One of the most interesting emerging markets in the global paper and pulp industry is out-of-home packaging. Across Europe, home delivery and fast casual food may well overtake the market share of full-service restaurants by 2020.New ways of dining prompt restaurant and take-away food suppliers to implement new strategies, including the use of convenient, innovative, eye-catching, more sustainable types of packaging. Besides the taste of the meal, out-of-home packaging is the key medium to convince customers of the premium quality of their dining experience.
Over the last decade, fast casual dining has been booming worldwide. Fast casual restaurants combine the positive elements of both quick service restaurants and formal restaurants, offering fresh world cuisine food cooked with superior ingredients for midscale prices. These establishments increasingly develop their own collect and delivery services. Simultaneously e-delivery platforms like Deliveroo enable consumers to enjoy restaurant-quality food in the comfort of their own homes. These are important trends for the packaging sector as both casual and formal restaurants need quality, luxury packaging to create a restaurant experience at home.
The fast casual dining trend is pressuring quick service restaurants to upgrade their packaging by innovative designs. Quality packaging helps creating a healthier brand image that appeals to millennials, the key target group. Design is crucial in the premiumised dining experience for which customers are willing to pay 40% more per meal. Besides attractive prints, the act of opening is considered an exciting part of the dining experience and innovative ways to open packages help to brand identities.
Another key development is sustainability. The EU is committed to making 80% of the packaging waste recyclable or reusable by 2030. All over the world consumers demand more sustainable packaging for which they are willing to pay more. By substituting plastic, Expand-Polystyrene (EPS) or Styrofoam packaging with paperboard alternatives, out-of-home packaging is becoming increasingly sustainable. Although paperboard alternatives are preferable to plastics, the use of paper and especially recycled paper also poses technical challenges.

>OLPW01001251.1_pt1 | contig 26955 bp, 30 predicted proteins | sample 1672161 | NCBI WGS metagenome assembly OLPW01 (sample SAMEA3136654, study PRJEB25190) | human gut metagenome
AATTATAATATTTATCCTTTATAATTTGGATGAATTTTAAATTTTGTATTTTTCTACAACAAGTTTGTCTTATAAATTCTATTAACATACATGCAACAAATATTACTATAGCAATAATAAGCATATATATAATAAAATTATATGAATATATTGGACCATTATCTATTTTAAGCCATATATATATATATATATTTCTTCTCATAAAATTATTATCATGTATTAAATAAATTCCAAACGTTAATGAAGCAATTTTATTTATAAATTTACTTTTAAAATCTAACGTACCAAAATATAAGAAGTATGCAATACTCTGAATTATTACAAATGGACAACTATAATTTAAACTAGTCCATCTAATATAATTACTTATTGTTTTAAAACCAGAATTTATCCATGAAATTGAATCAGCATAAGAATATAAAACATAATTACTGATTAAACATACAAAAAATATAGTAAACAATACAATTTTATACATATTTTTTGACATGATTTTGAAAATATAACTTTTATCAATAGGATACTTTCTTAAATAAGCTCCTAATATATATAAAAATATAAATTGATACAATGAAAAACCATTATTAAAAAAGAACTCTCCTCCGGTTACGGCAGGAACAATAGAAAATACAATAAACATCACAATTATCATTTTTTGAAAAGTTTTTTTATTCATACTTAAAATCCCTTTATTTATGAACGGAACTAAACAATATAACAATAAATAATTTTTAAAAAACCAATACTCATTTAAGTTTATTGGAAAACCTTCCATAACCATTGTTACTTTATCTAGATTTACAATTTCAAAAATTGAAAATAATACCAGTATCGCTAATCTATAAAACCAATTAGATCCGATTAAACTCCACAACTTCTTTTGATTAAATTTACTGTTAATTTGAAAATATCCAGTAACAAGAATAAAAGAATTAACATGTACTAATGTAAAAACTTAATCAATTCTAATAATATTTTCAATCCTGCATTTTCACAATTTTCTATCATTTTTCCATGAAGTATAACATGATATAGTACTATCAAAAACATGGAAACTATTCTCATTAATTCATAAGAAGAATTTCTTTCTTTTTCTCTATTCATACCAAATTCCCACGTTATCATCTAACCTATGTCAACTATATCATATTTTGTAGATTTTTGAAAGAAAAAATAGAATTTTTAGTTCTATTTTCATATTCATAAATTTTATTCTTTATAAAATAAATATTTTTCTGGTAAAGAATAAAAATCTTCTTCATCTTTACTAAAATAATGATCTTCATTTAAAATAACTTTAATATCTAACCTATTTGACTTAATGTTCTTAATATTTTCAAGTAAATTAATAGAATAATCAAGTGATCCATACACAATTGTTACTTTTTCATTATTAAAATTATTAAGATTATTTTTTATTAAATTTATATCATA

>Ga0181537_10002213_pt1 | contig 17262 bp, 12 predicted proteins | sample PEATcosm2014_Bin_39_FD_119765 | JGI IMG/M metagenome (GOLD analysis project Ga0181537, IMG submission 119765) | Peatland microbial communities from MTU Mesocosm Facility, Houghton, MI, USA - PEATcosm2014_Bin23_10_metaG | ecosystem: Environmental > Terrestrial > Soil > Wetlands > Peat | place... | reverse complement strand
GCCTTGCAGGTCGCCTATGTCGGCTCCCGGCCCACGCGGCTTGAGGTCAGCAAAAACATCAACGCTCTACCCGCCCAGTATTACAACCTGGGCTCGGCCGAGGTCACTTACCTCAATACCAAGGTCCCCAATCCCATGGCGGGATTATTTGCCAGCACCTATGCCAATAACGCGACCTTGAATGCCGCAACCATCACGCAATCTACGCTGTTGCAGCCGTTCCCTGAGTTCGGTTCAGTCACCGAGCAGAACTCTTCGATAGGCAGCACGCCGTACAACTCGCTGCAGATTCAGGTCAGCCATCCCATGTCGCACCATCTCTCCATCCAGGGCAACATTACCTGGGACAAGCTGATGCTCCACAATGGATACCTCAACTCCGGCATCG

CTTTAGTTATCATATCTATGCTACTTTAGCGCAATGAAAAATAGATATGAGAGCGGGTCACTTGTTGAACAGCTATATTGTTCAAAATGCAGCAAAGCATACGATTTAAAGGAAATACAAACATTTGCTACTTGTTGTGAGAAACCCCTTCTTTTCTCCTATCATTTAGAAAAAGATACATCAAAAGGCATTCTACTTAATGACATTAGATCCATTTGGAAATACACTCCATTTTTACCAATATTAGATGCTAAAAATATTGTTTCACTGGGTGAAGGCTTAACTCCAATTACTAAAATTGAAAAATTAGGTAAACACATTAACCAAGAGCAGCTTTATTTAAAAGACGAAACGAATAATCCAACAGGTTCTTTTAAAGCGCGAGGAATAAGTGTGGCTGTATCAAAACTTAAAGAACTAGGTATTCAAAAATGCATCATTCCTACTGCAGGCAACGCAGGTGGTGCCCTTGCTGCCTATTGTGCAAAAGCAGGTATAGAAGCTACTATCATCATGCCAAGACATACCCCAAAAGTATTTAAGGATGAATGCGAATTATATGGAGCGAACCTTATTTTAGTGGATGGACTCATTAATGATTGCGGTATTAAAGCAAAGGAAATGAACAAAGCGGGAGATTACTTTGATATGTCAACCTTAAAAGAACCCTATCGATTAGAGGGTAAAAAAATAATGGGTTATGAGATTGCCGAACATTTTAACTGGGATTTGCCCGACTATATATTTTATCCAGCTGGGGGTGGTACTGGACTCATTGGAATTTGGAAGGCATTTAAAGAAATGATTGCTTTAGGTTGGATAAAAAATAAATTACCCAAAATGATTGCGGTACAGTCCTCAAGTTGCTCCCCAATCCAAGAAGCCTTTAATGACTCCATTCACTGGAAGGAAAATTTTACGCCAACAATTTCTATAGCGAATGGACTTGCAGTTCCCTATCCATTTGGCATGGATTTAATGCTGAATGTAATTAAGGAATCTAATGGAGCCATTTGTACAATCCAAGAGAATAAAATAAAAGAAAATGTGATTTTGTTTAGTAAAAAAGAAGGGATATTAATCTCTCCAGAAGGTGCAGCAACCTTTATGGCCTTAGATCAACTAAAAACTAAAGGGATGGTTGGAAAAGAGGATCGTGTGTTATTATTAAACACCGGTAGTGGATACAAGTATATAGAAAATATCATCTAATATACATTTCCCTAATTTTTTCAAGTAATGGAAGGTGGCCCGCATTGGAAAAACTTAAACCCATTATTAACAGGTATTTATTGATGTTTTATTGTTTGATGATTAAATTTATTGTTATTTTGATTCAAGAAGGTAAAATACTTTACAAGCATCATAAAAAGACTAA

Adopting a cradle-to-cradle approach is not without difficulties. Recycled paper stock can be contaminated by mineral oils or polymer coatings, which are used to make disposable paper cups waterproof. This makes the recycled pulp unsuitable for re-use in food packaging for food safety reasons. To improve the recyclability of paper pulp for food packaging, new sustainable coatings are developed. Other routes to more sustainability are light-weighting and optimising food packaging, for example by omitting extraneous components.
It is evident that out-of-home packaging is a fast-growing market. New dining models demand premiumised paperboard solutions that emphasize on sustainability and recyclability. Innovative packaging enhances the dining experience through its premium look, its healthygourmet impression and its sustainability agenda. Out-of-home packaging is a highly innovative sector which demands for new technologies that align with broader trends.
Recently Smithers Pira, the worldwide authority on the packaging, paper and print industry supply chains, published a white paper on the European out-of-home packaging market, predicting the trends to 2022. Their study, commissioned by APP and based on extensive desk and primary research, forecasts a growth of this market of 6% to hit €6bn by 2020. The report was presented at May 4 at Interpack, during a session organized by APP.